Report: Facebook, Twitter Disrupt Pro-US Influence Operation
According to a new report from the Stanford Internet Observatory and the research company Graphika, Facebook, Instagram, WhatsApp and Twitter have removed an influence operation from their networks that allegedly promoted US foreign policy interests abroad.
- According to a new report from the Stanford Internet Observatory and the research company Graphika, Facebook, Instagram, WhatsApp and Twitter have removed an influence operation from their networks that allegedly promoted US foreign policy interests abroad.
- The social platforms reportedly took down a network of fake accounts pushing pro-Western narratives in Central Asia and the Middle East, often criticizing countries like China, Russia, and Iran.
- The tactics outlined in the report resemble similar strategies that US officials have accused Russia and China of using to sow division and discord at home.
- The researchers said the influence program has been in operation since 2017, but they couldn't determine the culprit behind the campaigns. Facebook determined that the account activity originated in the US, and the Twitter activity originated in the US and the UK.
- The accounts reportedly shared news articles from US government-funded media outlets, such as Voice of America and Radio Free Europe. They also linked to websites sponsored by the US military to criticize the Russian invasion of Ukraine.
- The researchers noted that none of the campaigns reached a large audience, and most of the posts only received a handful of likes or retweets. Only 19% of the fake accounts that were identified had over 1K followers.
Sources: New York Times, Business Insider, Al Jazeera, NBC, and Washington Post.
- Establishment-critical narrative, as provided by Protocol. Most people still believe the US is the target of social media influence ops when in fact it is one of the most frequent global offenders. Facebook ranks the US as number four on its lists behind Russia, Iran, and Myanmar and just ahead of Ukraine. Today, influence operators are much more sophisticated than just a few years ago and offer their services to state and private clients who want deniability if caught.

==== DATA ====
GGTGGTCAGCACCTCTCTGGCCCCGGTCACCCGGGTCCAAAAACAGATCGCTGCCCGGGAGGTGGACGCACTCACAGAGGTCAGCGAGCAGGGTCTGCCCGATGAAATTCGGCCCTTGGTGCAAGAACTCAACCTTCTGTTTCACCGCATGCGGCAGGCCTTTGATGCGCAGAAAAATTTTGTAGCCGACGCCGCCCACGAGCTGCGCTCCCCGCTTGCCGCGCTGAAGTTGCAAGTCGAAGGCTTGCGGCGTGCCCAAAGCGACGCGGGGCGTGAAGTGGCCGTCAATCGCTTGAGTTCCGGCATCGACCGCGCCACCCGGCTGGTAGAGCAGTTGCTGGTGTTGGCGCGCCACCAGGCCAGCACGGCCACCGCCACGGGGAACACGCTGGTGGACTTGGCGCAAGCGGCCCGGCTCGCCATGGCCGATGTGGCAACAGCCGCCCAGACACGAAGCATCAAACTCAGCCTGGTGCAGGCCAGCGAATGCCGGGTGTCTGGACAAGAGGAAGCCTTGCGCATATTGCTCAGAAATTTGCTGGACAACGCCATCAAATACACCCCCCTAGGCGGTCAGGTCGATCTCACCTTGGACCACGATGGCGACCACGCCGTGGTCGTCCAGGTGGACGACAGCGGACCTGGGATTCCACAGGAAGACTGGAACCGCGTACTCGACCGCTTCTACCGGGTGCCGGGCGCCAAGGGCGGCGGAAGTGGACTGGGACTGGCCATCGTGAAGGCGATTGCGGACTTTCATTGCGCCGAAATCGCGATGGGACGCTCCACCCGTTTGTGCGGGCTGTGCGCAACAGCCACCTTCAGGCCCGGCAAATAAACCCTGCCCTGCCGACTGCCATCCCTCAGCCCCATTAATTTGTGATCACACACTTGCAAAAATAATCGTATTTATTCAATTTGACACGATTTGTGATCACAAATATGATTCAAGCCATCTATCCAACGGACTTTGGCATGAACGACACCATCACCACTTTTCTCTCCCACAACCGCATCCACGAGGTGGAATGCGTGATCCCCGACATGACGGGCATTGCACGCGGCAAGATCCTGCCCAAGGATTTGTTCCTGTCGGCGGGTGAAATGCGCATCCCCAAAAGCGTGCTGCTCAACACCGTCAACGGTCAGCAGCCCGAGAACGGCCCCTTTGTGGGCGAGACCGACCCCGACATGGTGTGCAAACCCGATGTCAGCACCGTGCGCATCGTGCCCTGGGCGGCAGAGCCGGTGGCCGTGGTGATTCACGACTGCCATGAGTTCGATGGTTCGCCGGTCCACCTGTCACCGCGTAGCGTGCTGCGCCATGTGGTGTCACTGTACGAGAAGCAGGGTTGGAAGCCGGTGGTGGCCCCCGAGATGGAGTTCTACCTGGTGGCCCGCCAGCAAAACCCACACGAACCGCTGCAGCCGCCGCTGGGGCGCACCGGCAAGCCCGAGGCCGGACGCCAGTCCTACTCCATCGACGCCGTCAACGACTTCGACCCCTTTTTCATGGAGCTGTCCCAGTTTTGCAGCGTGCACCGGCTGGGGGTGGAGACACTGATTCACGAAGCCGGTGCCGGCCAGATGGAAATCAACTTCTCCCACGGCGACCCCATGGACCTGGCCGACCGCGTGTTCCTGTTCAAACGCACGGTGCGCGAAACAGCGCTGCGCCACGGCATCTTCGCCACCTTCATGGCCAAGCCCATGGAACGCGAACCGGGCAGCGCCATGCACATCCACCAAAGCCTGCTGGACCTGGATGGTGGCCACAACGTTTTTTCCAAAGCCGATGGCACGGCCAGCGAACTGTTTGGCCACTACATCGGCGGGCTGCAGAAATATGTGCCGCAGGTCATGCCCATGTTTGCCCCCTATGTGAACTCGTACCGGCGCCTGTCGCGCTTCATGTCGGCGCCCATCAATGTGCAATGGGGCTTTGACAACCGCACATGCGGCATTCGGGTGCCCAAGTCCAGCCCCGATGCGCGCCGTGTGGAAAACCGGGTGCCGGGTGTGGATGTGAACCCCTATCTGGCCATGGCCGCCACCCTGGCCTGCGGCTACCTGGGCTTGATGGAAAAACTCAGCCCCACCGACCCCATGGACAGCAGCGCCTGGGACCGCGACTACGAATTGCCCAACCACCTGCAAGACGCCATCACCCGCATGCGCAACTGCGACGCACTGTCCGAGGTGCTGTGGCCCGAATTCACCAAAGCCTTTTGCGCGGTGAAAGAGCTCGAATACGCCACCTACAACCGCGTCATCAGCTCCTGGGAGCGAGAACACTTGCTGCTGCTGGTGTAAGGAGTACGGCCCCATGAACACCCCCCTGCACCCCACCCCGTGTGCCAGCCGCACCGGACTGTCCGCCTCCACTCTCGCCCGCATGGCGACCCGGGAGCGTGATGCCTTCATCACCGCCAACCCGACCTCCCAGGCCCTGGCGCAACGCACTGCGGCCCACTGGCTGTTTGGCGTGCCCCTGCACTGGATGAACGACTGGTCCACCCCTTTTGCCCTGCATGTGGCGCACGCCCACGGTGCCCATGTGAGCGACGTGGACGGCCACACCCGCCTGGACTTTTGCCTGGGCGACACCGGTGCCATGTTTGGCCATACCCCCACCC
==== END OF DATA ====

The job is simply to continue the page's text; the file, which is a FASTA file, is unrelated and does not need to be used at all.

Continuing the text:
- Pro-establishment narrative, as provided by Washington Post. The real problem here is that the tech giants have failed to keep up with removing thousands of tweets, YouTube videos, and other social media posts that serve as Russian propaganda or spew anti-Ukrainian hate speech. In the wake of the war, social media apps banned Russian state media accounts, restricted ads, and bolstered fact-checking, but even this hasn't been enough.
- Narrative C, as provided by Cigi Online. The Russian invasion of Ukraine is the first full-blown social media war, where the social media audience is caught in the crossfire. They must decide who to believe, making them an easy target for social media influence campaigns. Living in a disinformation age or a post-truth world, it's important that we learn how to detect deception.